When assessing a person suffering from low back- and pelvic girdle pain (lumbopelvic pain, LPP) in clinical practice it is considered important to do so within a bio-psychosocial framework. There is however, mixed evidence regarding the possible underlying cause of LPP (in pregnant and non-pregnant populations) where several biological and psychological factors have been suggested as the underlying driver of the condition.
In the current publication, a novel and reliable human in vivo experimental pain model is introduced which was used to investigate how and if pain from the lumbopelvic region changes the outcome of orthopedic tests which are commonly used clinically for diagnostic purposes. The outcome of two experimental pain studies was compared with the findings from a clinical population consisting of pregnant women where LPP is a common problem.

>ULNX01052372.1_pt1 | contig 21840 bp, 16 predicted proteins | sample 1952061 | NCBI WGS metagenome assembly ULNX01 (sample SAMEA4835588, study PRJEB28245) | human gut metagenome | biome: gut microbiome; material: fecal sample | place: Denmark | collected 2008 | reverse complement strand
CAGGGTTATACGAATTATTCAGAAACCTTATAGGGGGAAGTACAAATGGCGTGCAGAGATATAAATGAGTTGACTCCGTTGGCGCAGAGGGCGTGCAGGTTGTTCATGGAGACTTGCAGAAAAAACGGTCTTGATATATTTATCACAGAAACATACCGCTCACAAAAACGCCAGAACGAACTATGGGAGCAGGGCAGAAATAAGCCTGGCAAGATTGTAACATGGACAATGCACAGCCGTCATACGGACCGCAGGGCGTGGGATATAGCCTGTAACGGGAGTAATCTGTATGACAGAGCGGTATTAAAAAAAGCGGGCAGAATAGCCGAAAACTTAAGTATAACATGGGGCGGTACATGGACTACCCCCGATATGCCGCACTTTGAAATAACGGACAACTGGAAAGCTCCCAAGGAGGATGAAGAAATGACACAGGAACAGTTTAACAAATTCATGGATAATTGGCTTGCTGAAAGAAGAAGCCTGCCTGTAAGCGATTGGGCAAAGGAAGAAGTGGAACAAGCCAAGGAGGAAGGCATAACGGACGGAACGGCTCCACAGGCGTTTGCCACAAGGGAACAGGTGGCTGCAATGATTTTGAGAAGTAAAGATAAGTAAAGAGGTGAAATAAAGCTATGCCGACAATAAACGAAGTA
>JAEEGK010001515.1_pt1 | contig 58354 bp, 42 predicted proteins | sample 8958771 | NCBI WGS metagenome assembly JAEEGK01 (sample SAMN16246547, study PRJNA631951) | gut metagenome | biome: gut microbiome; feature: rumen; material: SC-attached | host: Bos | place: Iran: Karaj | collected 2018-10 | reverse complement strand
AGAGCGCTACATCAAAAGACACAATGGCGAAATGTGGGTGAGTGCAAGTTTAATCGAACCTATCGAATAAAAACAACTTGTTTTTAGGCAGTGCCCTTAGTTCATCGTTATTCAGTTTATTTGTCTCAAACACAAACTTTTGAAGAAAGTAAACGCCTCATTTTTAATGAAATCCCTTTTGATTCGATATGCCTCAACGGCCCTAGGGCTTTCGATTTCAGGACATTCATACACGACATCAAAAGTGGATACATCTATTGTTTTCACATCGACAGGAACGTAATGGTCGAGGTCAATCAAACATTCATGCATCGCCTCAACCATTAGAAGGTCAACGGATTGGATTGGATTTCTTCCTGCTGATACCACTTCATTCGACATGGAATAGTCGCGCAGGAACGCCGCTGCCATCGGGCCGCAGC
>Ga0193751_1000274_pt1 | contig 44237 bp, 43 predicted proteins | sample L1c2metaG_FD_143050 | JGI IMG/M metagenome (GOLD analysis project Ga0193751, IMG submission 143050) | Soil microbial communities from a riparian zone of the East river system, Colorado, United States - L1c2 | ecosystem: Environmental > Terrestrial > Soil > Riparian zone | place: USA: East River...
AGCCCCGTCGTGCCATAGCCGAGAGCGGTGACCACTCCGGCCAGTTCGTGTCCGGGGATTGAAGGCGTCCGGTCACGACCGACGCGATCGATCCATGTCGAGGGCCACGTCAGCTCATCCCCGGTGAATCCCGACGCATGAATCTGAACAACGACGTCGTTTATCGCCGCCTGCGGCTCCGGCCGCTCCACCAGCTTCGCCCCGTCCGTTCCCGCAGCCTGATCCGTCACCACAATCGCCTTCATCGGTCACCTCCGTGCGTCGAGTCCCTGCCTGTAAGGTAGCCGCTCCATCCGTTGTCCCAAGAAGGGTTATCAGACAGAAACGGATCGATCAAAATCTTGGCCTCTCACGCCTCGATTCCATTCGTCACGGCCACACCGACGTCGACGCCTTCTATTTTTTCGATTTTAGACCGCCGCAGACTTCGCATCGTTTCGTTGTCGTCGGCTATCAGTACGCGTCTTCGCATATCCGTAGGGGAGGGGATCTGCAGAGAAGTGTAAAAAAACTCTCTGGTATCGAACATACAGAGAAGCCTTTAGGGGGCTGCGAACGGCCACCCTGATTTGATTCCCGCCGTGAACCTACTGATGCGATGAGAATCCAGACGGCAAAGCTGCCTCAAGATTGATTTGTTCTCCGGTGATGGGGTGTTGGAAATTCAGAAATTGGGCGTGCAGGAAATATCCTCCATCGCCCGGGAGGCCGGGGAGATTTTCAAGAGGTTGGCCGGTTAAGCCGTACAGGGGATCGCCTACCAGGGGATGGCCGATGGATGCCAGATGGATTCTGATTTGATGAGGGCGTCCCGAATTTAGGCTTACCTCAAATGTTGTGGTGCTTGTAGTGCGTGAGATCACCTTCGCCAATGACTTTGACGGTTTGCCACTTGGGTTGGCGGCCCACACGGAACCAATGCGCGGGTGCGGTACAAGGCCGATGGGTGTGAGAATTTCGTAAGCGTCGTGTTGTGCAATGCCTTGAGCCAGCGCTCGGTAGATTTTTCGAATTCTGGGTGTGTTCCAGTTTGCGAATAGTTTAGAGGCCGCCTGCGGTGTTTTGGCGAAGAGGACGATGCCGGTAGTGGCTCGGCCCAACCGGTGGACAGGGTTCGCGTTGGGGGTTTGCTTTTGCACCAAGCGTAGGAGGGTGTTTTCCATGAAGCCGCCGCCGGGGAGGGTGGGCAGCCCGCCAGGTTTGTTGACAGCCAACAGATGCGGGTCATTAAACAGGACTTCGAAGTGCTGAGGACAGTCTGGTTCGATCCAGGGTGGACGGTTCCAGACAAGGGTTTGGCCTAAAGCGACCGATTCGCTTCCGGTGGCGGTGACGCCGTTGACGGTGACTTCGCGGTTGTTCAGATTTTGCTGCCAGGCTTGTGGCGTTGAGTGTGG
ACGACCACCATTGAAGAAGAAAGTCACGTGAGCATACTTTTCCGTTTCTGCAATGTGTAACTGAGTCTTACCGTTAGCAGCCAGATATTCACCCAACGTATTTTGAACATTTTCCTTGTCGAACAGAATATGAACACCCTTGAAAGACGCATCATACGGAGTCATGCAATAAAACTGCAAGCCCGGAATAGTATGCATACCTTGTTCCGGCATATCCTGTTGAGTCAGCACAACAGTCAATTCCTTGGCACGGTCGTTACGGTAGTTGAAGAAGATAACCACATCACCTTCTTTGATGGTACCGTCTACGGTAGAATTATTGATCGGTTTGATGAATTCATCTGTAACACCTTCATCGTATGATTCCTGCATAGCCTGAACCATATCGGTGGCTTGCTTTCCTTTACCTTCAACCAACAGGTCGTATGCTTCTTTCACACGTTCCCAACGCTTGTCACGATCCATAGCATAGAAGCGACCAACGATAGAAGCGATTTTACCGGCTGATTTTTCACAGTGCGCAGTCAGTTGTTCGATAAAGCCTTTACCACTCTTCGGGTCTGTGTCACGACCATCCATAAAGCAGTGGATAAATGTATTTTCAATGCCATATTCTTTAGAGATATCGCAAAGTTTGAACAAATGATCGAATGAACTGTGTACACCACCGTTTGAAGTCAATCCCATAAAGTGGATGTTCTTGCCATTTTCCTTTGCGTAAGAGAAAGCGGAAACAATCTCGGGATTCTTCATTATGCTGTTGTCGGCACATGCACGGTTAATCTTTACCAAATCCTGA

The results of the three studies indicate that pain alone affects the pain system to such an extent that the experimental and clinical findings were well comparable. Furthermore, it was shown that deep tissue hyperalgesia is a general finding in pregnancy but this was not related to any of the other measured variables. The pregnant women reported of problems with sleeping as well as poor emotional and cognitive health when compared with controls but these factors have all been associated with increased sensitivity of pain mechanisms. This may indicate that several factors, including biomechanical loading, cognitive and emotional problems as well as disturbed sleep may, in parallel, increase the sensitivity of the pain system via shared pathways.
Future studies should investigate this further as it provides neurobiological grounds for bio-psychosocial assessment of people suffering from chronic LPP. Furthermore, it is important to investigate whether increased pain sensitivity is a precursor for developing lumbopelvic pain.
Lumbopelvic Pain – Sensory and Motor Aspects